Best friendships are often forged on the flimsiest of reasons: liking the same hockey team, a love of shopping, or just a common outlook on life. It seems many new employees these days are hired the same way, on “feel” rather than hard qualifications. Indeed, according to Waterstone Human Capital Ltd.'s 2005 Canadian Corporate Culture Study, nearly 75% of Canadian managers hire for fit first, and only 22% make their decisions based on the skills prospects have. Recruiters, apparently, subscribe to Albert Einstein's belief that “not everything that can be counted counts, and not everything that counts can be counted.”
Hiring based solely on whether someone will fit in with your corporate culture, though, can be perilous for the inexperienced. For one thing, qualifications are important, too. It's true that some skills–such as technical knowledge–can be taught on the job; but softer competencies like motivation and executive disposition are much harder to pass along. For another, everybody looks good on paper and will, of course, be dynamic, personable and generally fabulous. That's why Michael Stern, president and CEO of Toronto executive search firm Michael Stern Associates Inc., is a big believer in using as many evaluation methods as possible. “You know you've hired a very good candidate about a year later,” says Stern. “Everything other than that is an attempt to close the uncertainty until then. One interview will close it somewhat, several will close it more, and we do references, psych assessments, police checks, identity checks, driver's records abstracts.”
Of course, in this day and age of privacy, consent has to be secured to do this kind of checking. Even a middle manager can run $100,000 to hire when you factor in salary, search fees and time spent. So every mistake adds up, says Jocelyn Bérard, managing director of DDI Canada, a human-resources consultancy in Toronto. She works by the maxim: hire slowly, fire fast. Sure, it's competitive out there, especially for the top talent, but Bérard says recruitment should be treated like any other investment, so a complete assessment–including experience and past challenges, knowledge, competencies and behaviours, and traits and values–is paramount.
Yes, Bérard says a company has to figure out whether a candidate fits into its culture–assuming it has figured out what that is. (According to the Waterstone survey, 62% of companies don't measure culture at all.) But it also has to consider the job itself and the working environment. Psychometric questionnaires can reveal a person's core values–such as power, leadership and team play–but behavioural interviews, especially when done by a variety of people, can root out inconsistencies.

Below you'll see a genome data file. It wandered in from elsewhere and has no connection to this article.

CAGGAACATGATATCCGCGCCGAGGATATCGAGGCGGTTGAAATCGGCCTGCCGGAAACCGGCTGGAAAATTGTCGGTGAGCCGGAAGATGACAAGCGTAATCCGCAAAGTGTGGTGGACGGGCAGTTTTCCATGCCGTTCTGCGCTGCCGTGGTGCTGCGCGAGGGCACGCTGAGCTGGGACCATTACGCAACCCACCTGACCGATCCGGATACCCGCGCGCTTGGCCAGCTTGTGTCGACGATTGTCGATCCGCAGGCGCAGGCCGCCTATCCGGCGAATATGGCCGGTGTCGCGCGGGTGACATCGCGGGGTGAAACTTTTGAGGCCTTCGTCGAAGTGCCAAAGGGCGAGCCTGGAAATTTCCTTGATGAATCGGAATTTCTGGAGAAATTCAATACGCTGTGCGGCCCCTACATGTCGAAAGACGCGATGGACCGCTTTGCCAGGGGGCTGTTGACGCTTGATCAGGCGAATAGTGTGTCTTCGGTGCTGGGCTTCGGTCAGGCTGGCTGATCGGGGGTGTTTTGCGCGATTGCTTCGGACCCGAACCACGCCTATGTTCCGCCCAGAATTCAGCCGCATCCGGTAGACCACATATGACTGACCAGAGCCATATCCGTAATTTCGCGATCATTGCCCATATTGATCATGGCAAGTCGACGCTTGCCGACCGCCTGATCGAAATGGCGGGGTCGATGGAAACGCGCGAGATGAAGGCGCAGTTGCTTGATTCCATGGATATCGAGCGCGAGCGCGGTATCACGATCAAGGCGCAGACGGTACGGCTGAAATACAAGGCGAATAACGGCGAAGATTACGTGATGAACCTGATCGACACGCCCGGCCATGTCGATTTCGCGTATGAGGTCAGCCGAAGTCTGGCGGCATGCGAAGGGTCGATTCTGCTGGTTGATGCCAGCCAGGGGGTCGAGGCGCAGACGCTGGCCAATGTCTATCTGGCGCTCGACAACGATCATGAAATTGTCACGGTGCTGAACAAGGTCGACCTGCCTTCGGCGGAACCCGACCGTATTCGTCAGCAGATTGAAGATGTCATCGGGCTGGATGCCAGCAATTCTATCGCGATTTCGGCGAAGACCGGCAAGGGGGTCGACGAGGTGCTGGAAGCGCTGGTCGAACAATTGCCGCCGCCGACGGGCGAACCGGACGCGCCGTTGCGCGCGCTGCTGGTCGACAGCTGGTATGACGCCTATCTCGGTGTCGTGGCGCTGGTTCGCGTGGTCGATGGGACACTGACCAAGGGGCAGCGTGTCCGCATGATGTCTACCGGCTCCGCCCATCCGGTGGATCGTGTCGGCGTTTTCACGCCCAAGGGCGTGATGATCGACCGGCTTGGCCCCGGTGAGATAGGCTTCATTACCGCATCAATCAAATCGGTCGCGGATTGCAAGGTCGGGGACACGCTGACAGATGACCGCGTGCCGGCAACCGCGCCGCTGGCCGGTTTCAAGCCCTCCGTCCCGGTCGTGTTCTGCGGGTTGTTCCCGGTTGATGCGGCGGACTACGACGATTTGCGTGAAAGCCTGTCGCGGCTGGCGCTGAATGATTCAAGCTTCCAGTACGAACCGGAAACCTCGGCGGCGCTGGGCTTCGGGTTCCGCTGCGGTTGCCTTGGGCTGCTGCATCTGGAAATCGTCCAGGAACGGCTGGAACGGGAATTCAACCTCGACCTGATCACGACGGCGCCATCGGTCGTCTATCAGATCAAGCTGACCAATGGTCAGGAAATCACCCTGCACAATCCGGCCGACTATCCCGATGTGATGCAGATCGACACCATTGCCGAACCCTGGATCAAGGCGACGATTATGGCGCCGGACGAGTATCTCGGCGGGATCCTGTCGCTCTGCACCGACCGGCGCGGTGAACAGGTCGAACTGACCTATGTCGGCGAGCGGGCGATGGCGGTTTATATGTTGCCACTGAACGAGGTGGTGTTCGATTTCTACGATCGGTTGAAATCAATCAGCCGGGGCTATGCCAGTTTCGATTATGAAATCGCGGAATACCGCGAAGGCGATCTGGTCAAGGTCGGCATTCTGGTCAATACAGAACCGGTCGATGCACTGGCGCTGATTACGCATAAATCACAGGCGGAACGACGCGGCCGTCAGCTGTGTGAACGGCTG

The key to interviewing, says Stern, is to get prospects off message. In many cases, a candidate has either been coached or has done enough interviews to know exactly what to say. So it's important to get beyond well-rehearsed answers. One way to do that is to keep asking, “What do you mean by that?” until the interviewee has to really think about her answer. Another trick Stern uses is to ask off-balance questions, such as: When is it OK to lie? How far would you go to close a deal? What does independence mean to you? The answers will give you far more insight into character and values, and, ultimately, whether a person will be the right fit.
The most common pitfall of hiring for culture fit, says Bérard, is selecting a carbon copy of yourself. Every management book and theory says a variety of skill sets and styles is needed to make a company work. But that's tough to achieve in practice, says Marty Parker, managing director at Waterstone in Toronto. To get around the problem, get several people involved in the hiring process so that there are more opinions and perspectives–and more of an opportunity to balance one person's bias. As Parker notes: “Business is a team sport, generally.”
5 ways to hire smart
Hire slow, fire fast: Take the time to properly assess each candidate before signing anyone.
Dig deep: Ask probing questions to get prospects off message.
Check 'em out: Use every available technique from interviews to questionnaires to profile prospects.
Check 'em in: The more opinions you get about someone, the better you'll know them.
Hire for value, not cost: Don't penny-pinch a “perfect” candidate.